In Part I, we not only told you that Trade Extensions unveiled the upcoming version of their optimization-backed sourcing platform at their recent user conference in Stockholm, recently covered by the public defender over on Spend Matters UK, but we also told you that, with it, Trade Extensions are redefining the sourcing platform. But we did not tell you how, as we first had to review the brief history of sourcing platforms.
Then, in Part II, we built the suspense even more by taking a step back and describing the key features that are missing in the majority of current platforms — namely usability, appropriate workflow, integrated analytics support, repeat event creation, limited visualization, and limited support for different types of users and collaborators. While not everything a user would want, these are certainly among the features a user will need to realize the full power of advanced sourcing.
Then, after making you wait two days, in Part III we finally discussed how Trade Extensions are not only redefining the sourcing platform, they are redefining the advanced sourcing process itself! Customized advanced sourcing workflows, the next level of enterprise software usability, better user and collaborator management, easy workflow and event duplication, improved fact sheet management, and a new integrated analytics capability that makes analytics the other side of the advanced sourcing coin.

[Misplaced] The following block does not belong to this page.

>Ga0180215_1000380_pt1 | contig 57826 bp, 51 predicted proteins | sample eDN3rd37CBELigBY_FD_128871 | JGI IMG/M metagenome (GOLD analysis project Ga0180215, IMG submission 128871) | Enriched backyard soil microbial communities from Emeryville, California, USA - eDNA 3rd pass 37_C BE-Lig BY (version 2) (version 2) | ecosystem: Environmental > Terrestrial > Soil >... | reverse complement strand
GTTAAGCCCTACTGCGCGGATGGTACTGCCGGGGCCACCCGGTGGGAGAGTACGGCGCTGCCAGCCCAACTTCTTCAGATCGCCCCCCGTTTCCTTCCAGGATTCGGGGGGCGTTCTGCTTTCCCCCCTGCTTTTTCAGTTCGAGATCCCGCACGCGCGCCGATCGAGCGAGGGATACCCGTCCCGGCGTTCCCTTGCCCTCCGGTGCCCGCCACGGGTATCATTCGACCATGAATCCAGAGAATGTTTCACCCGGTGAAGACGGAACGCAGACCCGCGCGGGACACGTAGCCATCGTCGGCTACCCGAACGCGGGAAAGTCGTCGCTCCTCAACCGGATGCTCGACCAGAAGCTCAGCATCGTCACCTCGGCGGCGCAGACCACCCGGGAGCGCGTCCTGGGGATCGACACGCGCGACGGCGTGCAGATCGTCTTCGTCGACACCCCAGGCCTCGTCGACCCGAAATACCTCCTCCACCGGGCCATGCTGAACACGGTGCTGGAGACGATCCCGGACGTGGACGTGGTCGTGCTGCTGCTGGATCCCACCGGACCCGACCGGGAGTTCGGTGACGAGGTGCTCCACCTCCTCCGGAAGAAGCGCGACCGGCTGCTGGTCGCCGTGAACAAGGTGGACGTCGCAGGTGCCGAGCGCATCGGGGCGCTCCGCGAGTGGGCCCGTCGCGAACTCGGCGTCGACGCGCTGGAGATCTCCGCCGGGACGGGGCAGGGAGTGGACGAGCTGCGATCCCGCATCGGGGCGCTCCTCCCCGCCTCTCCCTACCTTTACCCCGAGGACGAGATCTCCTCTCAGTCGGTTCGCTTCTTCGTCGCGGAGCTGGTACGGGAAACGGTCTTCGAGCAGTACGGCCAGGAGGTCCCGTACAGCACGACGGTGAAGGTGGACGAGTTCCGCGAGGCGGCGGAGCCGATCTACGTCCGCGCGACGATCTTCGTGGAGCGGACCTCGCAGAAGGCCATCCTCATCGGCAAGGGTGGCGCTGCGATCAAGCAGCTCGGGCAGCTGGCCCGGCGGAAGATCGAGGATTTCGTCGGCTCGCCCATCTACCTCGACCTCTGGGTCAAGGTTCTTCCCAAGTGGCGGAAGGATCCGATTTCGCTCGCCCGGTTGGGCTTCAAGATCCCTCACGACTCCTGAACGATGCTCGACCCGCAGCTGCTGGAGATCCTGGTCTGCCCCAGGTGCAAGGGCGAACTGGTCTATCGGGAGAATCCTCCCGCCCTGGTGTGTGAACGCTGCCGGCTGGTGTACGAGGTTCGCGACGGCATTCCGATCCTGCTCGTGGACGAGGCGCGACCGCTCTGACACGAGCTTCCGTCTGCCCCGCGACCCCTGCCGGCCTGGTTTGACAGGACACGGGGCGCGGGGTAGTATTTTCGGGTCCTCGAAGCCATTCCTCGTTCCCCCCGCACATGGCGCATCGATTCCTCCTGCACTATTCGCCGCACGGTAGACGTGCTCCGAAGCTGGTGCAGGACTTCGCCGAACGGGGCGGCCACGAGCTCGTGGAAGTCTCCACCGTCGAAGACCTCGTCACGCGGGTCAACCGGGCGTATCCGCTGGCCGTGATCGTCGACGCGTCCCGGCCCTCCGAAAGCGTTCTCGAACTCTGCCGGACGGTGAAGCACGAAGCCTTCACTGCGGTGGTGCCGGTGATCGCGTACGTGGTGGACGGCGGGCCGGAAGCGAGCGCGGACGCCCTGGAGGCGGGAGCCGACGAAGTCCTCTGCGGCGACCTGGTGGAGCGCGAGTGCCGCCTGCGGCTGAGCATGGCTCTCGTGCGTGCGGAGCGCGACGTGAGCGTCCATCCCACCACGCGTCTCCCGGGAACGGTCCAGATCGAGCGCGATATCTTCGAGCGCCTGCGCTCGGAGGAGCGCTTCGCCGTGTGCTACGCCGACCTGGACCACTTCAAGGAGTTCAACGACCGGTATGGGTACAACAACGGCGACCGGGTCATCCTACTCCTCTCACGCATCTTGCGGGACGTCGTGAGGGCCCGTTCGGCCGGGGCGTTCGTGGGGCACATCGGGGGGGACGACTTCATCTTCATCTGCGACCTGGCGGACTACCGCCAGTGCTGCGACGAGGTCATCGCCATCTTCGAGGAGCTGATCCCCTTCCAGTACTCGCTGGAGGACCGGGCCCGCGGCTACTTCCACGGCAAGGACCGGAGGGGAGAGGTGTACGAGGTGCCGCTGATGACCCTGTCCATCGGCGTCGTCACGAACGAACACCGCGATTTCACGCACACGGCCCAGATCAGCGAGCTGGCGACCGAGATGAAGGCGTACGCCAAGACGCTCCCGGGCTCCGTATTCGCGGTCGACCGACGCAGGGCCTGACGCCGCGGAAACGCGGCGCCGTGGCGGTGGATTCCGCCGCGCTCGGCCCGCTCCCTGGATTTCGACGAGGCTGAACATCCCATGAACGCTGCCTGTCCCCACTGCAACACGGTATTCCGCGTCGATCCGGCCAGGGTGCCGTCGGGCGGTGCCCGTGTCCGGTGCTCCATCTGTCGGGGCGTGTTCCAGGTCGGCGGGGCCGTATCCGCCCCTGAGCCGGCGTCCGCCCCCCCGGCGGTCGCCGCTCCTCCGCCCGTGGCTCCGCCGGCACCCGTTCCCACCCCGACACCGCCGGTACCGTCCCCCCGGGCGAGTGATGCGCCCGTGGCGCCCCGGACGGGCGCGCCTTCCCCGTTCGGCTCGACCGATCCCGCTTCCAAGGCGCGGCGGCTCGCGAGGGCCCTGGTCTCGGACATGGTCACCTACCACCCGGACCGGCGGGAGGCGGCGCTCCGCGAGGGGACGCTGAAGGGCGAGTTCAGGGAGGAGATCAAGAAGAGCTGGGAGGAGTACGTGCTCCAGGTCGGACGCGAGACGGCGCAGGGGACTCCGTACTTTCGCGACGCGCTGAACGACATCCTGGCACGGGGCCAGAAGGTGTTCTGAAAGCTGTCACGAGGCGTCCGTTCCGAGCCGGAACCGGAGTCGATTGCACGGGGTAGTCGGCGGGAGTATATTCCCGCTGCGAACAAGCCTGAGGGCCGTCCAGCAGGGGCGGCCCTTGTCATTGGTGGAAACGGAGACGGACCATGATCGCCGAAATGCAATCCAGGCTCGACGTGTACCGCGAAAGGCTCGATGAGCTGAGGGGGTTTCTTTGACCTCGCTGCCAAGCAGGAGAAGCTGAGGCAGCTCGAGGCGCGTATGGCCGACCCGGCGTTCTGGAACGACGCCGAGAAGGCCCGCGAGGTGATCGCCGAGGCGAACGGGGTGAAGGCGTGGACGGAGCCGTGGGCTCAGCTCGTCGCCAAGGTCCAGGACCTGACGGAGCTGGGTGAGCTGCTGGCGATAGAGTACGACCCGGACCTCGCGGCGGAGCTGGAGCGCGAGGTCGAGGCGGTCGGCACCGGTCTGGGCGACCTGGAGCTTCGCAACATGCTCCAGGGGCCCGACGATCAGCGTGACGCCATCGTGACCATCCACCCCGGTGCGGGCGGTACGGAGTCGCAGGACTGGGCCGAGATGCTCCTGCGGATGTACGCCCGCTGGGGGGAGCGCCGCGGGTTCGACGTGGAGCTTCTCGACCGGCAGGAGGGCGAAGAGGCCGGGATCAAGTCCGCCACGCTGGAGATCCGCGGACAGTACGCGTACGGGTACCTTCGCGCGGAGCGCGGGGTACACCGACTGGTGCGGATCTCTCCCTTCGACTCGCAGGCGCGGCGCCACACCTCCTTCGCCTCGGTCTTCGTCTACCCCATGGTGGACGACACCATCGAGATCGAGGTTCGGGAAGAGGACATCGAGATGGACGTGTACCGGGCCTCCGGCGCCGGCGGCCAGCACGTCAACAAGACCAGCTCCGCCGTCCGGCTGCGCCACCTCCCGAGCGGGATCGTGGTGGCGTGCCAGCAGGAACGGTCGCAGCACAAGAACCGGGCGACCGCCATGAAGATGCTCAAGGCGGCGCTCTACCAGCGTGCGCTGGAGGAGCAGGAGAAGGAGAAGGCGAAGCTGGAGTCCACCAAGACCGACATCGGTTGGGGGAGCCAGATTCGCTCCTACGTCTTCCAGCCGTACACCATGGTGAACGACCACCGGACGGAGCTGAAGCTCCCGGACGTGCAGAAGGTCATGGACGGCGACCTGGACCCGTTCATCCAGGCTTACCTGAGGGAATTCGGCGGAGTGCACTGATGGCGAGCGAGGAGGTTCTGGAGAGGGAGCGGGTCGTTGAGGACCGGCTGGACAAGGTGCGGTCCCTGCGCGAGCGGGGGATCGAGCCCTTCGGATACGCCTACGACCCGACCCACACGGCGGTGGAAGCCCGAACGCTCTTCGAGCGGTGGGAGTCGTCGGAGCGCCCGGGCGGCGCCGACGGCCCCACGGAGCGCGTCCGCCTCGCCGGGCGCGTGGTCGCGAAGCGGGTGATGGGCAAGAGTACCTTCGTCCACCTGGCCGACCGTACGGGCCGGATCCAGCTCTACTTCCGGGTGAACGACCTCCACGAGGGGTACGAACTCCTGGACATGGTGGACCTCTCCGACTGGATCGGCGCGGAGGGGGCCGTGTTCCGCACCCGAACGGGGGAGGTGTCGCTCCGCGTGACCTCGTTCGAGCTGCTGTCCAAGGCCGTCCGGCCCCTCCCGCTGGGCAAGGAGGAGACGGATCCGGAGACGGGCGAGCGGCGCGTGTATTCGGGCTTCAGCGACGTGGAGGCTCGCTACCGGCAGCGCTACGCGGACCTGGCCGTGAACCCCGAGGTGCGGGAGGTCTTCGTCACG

But instead of detailing the new integrated analytics, in Parts IV and V, we took another step back and walked through a brief history of analytics, taking care to detail all of the issues with manual analysis — limited reports, even more limited value, accuracy issues, and mapping nightmares — and automated analysis — with poor clustering, poorer rules, and forced taxonomy, as there was no way to understand just what TESS 6 will be giving you without describing what is sorely missing. And now we are here. And here we will discuss how TESS 6 puts analytics side by side with optimization.
First of all, Trade Extensions has added a whole new analytics rule language. The current platform supports the construction of advanced formulas and rules for optimization using an advanced formula language, which can also be used for analytics, but the language was not designed for cleaning, mapping, and enrichment. The new rule language makes it easy to clean data by replacing erroneous values with valid values using validity tables, which can be stored and manipulated in standard fact sheets. All the user has to do is select the columns to be cleaned in the current sheet, the sheet with the valid data values, and specify the column mappings. Enrichment is just as easy. Pick the values (columns) that are required, pick the relationship columns (that allow the values to be related), and create another rule. A single rule. Each rule, expressed in natural language, will run over an entire (set of) sheet(s) and makes rule creation simple and elegant.
But most importantly, it not only makes mapping (which can be done in the same manner as cleaning and enrichment) easy, but also initial mapping easy.